The Department of Environmental Protection has formally proposed adding 749 miles of streams—many in our watershed–to the Category 1 (C1) list. C1 streams get special treatment to protect their water quality. In a very disappointing development, the Hunterdon County Freeholders are threatening to fight these improvements to water protection. https://www.newjerseyhills.com/hunterdon_review/news/freeholders-fear-negative-economic-impact-from-new-stream-rules-conservationists/article_ce6c5c6d-d392-58ce-a003-aee936c3cb57.html
I’m surprised by the comments by both RTMUA and the Freeholders that they couldn’t find the data on which the rule proposal is based. DEP acknowledged in the rule documents and at the public stakeholder meeting that they relied on two sources for their data: DEP’s ambient monitoring network and Raritan Headwaters. Raritan Headwaters has conducted stream monitoring in Hunterdon County for over 25 years. We share our data with the DEP every year and it is publicly available on their website. I know, because I search our data using DEP’s database. If they couldn’t find the data on DEP’s website, a simple call to DEP or to Raritan Headwaters would have solved the problem. I can’t speak for DEP, but we did not receive one inquiry from the RTMUA or the Hunterdon Freeholders.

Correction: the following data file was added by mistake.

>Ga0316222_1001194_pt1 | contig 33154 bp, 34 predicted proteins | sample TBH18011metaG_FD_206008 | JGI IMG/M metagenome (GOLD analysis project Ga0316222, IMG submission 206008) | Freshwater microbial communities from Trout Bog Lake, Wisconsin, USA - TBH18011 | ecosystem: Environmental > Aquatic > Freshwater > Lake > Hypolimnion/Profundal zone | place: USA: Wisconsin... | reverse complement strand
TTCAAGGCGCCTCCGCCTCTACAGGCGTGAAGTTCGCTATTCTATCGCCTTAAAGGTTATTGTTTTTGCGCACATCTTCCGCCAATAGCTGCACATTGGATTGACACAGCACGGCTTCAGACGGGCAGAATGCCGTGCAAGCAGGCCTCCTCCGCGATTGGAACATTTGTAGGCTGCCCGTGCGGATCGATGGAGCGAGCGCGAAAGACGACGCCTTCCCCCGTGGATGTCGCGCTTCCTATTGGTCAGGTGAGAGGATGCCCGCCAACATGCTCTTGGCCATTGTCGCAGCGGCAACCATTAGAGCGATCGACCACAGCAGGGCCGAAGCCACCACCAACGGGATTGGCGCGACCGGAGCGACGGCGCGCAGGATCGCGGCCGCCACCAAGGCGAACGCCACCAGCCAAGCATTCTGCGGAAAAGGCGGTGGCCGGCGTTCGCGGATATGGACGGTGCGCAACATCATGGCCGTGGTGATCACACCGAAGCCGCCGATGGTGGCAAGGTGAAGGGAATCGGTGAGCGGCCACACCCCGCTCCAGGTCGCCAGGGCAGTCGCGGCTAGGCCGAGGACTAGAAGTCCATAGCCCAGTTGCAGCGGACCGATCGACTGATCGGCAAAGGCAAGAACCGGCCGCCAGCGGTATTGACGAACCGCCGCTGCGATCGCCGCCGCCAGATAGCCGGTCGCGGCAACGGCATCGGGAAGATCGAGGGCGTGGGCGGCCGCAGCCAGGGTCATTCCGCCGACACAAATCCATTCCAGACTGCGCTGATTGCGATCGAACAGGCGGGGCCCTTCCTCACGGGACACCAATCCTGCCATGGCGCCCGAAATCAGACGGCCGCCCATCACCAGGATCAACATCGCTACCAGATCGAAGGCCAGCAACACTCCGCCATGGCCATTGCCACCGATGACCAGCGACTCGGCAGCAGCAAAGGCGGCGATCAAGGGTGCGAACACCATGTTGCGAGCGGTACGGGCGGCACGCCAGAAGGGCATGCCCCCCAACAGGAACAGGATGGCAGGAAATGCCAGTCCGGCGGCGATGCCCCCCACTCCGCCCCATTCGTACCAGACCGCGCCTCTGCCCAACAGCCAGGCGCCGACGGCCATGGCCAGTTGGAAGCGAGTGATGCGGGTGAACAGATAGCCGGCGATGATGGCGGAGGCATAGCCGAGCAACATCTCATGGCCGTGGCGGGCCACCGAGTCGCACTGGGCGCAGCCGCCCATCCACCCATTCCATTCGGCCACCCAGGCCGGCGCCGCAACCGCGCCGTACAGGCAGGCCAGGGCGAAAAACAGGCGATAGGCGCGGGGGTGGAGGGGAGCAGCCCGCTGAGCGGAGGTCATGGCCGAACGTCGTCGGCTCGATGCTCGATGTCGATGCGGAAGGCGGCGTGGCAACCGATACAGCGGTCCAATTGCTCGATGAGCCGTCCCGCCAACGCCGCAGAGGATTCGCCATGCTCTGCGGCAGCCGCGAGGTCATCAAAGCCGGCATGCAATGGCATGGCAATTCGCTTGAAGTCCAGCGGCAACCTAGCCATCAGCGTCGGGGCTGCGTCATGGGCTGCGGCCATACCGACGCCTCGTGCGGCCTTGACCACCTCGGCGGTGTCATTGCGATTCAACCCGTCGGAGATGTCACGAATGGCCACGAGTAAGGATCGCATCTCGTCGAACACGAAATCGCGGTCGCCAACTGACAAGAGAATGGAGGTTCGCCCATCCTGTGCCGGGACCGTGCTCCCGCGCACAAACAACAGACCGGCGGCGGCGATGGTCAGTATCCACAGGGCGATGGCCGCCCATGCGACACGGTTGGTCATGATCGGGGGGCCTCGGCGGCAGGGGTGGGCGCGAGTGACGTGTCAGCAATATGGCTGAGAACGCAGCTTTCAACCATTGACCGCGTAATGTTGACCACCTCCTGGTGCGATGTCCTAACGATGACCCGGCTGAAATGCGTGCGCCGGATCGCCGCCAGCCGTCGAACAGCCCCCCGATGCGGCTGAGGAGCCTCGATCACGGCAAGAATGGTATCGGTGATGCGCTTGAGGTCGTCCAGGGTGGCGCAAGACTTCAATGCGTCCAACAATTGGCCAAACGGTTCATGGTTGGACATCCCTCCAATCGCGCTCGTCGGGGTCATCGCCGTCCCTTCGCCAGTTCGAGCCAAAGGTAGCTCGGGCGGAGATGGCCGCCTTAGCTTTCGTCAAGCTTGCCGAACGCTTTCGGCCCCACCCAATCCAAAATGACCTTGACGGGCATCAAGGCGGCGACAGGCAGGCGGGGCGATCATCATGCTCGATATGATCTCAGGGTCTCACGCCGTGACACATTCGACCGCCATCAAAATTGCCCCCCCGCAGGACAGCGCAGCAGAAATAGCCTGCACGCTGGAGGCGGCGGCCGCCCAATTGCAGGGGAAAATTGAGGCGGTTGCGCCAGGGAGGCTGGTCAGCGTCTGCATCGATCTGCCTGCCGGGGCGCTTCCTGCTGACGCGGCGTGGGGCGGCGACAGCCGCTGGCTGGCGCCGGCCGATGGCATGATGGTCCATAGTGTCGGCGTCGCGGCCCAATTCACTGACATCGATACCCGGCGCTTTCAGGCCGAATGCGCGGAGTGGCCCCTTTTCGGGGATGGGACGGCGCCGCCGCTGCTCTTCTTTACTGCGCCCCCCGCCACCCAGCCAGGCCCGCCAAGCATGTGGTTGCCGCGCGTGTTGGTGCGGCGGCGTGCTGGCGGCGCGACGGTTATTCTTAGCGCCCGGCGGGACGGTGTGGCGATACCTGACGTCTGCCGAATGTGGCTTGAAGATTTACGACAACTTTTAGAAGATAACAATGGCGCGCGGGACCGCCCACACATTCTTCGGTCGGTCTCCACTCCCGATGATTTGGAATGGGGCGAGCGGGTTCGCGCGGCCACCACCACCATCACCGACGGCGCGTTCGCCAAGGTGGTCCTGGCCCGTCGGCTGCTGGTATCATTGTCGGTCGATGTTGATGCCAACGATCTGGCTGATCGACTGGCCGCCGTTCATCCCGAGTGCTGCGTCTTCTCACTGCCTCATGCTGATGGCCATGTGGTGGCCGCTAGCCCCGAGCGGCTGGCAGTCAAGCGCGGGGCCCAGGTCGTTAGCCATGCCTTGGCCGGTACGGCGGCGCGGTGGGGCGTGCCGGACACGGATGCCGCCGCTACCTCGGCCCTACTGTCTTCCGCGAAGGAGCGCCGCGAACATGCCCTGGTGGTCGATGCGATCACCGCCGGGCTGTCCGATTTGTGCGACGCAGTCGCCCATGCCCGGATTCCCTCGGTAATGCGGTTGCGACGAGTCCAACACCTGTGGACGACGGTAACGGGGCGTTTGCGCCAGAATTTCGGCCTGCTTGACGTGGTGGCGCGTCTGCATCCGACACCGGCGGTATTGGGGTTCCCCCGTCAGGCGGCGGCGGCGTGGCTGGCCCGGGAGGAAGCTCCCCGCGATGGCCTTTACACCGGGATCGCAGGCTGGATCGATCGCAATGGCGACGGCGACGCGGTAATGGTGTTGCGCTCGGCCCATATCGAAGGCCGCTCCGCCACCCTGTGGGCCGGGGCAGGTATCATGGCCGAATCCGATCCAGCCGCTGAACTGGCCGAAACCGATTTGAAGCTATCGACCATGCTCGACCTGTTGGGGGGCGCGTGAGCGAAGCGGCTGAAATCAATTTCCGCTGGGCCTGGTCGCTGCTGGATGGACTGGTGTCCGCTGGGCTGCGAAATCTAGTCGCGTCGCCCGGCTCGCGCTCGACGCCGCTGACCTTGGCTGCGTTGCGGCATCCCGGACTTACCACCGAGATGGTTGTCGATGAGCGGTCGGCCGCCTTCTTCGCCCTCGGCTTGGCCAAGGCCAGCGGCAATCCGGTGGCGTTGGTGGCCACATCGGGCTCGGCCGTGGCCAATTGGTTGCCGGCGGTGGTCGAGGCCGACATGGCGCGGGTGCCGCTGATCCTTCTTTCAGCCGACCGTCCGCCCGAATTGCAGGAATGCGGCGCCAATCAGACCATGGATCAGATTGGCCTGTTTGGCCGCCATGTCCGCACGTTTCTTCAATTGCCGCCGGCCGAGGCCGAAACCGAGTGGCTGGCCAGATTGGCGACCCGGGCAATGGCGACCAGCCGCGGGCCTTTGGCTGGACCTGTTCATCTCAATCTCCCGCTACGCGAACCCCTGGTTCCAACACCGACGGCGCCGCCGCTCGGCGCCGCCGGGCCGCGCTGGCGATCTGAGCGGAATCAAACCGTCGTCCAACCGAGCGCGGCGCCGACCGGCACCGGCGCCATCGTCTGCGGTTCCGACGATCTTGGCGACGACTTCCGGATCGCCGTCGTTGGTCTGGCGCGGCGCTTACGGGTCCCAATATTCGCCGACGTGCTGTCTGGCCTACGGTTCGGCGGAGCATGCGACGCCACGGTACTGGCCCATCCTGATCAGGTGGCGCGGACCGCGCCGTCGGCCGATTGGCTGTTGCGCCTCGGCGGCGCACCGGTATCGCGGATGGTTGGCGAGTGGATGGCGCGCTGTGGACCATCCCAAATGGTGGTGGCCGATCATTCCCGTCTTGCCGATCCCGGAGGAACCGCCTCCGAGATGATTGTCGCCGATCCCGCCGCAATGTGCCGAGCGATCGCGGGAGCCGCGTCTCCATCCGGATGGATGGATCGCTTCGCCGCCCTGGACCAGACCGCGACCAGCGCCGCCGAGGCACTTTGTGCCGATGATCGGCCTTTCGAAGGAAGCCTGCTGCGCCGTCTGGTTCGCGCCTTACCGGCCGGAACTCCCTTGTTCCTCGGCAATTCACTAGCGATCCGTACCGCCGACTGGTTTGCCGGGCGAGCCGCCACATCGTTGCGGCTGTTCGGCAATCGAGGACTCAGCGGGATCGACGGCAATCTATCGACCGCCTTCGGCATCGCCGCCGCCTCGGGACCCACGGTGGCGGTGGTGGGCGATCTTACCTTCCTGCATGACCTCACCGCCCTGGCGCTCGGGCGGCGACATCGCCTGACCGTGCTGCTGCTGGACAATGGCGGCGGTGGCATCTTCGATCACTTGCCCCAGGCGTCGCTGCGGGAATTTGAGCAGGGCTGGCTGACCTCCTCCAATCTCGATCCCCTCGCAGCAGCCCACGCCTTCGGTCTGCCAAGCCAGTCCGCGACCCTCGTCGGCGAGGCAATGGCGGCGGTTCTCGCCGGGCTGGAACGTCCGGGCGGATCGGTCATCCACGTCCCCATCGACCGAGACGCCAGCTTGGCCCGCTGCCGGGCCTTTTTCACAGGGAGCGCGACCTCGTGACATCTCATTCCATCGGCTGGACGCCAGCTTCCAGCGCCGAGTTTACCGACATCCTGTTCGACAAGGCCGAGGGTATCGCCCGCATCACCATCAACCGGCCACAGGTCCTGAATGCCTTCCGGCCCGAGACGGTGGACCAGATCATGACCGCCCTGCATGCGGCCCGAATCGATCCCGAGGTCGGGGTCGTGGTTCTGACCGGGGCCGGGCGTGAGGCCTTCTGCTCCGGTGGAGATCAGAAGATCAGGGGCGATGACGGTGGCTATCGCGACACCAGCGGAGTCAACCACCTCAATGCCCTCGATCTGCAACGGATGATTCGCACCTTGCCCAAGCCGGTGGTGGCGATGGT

What’s more, Raritan Headwaters holds a State of Our Watershed conference every year. At that event, we present the stream monitoring results for our entire watershed, including Hunterdon County. The event is open to the public and we invite the Freeholders of all three of our region’s counties. A few Hunterdon Freeholders have attended in the past, although not recently.
There’s a saying in basketball that you miss 100% of the shots you don’t take. In this case, the Freeholders missed 100% of the data they didn’t look for.
The proposed additions to the C1 listings are good policy based on good science and they are years overdue. They will require those who discharge pollutants into our streams, like the RTMUA, to be more mindful of their operations. RTMUA will not be able to increase the amount of pollutants they discharge. That will be very good news for the 1.5 million New Jersey residents who rely on our watershed for clean drinking water. Will it force local decision makers to be more cognizant of the impacts of their development decisions on the health of water supplies? Yes. And that’s good policy.